The first princess to become Reformed was Marguerite de Navarre.1 French Reformed Christians owed her much—without her influence and protection, the French Reformed church would have been crushed before it was even formed.
She was born on April 2, 1492, at Angoulême. Her brother Francois was in line for the French throne; Marguerite shared his education, studying languages, philosophy, history, literature, and theology.2 At seventeen, in 1509, she married Charles, Duke of Alençon. The marriage was politically convenient and produced no children. It seems that during this time, evangelical preaching and discussions with others brought Marguerite to saving faith.3
Francois and Marguerite were unusually close siblings. As he took up the French crown in 1515, Francois had deep respect for his sister: “My sister Marguerite is the only woman I ever knew who had every virtue and every grace without any admixture of vice.”4 Francois’ wife was chronically ill, so Marguerite often functioned ceremonially and socially as queen. So, in the Roman Catholic court, Marguerite was able to speak of Christ. As she used her position to spread and protect Protestantism, she hoped that Francois would become the Reformation’s political defender.
Work of Intercession
Early on in his rule, however, Francois began to see Protestantism as dangerous; individuals who pushed for reform were targeted. Once, when Marguerite was away from Paris, a friend of hers was arrested. When she returned to the city and heard of it, she begged her brother for his release; Francois granted it.
Marot, her Protestant valet, was arrested, but Marguerite soon had him freed, too. If she had not, the French church would have lost his translation of the Psalms, which it sang for centuries.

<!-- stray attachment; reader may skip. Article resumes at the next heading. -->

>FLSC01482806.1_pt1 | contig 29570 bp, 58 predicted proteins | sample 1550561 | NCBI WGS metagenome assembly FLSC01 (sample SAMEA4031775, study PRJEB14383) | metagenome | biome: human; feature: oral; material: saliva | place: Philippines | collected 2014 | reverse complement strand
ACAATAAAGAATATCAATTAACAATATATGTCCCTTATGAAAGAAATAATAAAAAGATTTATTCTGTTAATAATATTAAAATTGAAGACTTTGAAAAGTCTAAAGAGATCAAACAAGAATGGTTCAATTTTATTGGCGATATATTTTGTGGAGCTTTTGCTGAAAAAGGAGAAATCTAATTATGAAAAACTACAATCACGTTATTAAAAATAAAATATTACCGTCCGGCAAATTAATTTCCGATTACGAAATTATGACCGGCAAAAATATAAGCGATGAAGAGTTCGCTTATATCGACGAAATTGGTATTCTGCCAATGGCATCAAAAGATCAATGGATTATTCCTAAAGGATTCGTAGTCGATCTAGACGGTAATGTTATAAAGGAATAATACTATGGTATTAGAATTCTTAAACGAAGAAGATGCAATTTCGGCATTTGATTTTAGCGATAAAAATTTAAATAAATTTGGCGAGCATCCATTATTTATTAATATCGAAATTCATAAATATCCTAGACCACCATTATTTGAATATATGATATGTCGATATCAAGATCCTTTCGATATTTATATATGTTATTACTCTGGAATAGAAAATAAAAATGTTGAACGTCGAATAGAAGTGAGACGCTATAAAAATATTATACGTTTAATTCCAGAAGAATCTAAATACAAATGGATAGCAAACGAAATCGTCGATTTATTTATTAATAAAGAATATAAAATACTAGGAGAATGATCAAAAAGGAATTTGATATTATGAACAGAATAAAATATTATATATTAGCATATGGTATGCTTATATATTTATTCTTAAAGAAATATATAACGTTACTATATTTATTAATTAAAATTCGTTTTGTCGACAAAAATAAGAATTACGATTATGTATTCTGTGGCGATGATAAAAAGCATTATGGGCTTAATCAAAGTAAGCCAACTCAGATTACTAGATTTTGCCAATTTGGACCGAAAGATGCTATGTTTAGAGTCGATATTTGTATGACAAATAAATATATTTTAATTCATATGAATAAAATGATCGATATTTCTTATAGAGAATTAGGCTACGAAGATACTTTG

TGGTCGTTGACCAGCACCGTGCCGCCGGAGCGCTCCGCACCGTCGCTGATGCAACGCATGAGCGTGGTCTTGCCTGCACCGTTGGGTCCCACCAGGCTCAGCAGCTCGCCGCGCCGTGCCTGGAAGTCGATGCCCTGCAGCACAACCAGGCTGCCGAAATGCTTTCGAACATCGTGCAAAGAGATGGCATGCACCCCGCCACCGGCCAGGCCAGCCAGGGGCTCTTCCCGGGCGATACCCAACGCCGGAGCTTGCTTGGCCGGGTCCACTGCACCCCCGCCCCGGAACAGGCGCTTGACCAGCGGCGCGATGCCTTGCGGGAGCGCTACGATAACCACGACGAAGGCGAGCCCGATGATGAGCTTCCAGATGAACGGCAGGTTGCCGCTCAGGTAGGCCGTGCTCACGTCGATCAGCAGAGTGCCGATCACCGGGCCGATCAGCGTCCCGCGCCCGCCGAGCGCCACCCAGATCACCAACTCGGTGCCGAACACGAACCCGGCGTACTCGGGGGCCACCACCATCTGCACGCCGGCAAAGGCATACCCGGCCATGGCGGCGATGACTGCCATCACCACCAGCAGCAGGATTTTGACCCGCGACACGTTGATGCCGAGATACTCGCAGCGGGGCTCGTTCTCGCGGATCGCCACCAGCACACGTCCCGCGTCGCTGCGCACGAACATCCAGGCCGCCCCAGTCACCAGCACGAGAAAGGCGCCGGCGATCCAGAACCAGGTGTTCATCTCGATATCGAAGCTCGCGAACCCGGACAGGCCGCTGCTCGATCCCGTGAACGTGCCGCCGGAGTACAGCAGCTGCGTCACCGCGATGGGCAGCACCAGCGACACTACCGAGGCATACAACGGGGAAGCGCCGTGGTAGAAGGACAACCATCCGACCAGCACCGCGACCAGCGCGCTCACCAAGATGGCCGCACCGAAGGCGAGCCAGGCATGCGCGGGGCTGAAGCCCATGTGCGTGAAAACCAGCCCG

Berquin, one of the most learned French nobles, was arrested in 1523 for his evangelical ideas, but he was eventually released through Marguerite’s influence. Two years later, he was again arrested and interrogated. He expected to be burned at the stake; Marguerite again gained liberty for him. But in 1529, Berquin was arrested and imprisoned a third time for his faith. Marguerite again used all her efforts to have him released, but Francois could only be pushed so far on an issue that was so public. To Marguerite’s great sorrow, Berquin was martyred on April 22, 1529.
Grieved but still seeking to bring gospel truth to her nation, Marguerite tried to bring back Reformers who had fled from France. She went to her brother, who allowed them to return for a time. Marguerite showed herself unafraid of persecution and association with the persecuted.
Marguerite also had diplomatic ability, which Francois had cause to admire. In February 1525, Charles V captured Francois in battle and took him as a prisoner back to Spain. Marguerite traveled there and cared for her brother until his release, which she negotiated.5
The same battle that left Francois a prisoner left Marguerite a widow, for the Duke of Alençon had been killed in action as well. Later that year, she married the king of Navarre, Henri d’Albret. The wedding was splendid; the marriage was not. Leaving Paris for her new capital, Nerac, she left Francois to rule alone. The marriage gave Marguerite two children, one of whom died as a baby. Her mind turned heavenward to contemplate a better marriage, and she wrote:
Lord, when shall come that festal day
So ardently desired
That I shall by love upraised
And seated at thy side,
The rapture of this nuptial joy
Denudes me quite.6
Her husband’s kingdom was untouched by Reformation doctrine. Marguerite began spreading it by her example. The Roman Catholic Henri was not pleased with this, and eventually things came to a head.
Marguerite usually had private, evangelical services in her apartments. One day they celebrated the Lord’s Supper in an underground hall in the palace.
Though it was done secretly, news of it reached the king, who had been out hunting and was very much annoyed by “the fastings in the cellar.” He went to her rooms. The minister and others were warned, and they escaped, leaving Marguerite alone with her servants. Flush with anger over her theological positions and lack of submission, Henri struck her in the face, saying, “Madame, you know too much.” Marguerite reported the incident to her brother. Ever the protective sibling, Francois set out for Navarre, threatening war. Henri was terrified. He begged his wife to forgive him, and he was so penitent that he promised to allow Reformed worship and to read about Reformed doctrine himself. Francois returned to Paris, and Henri kept his bargain.
But love for a sister did not change Francois’ strengthening religious position. A visit to Madrid had a lasting effect; on his return, he banned Protestant books and socially cut off any Reformed people from court.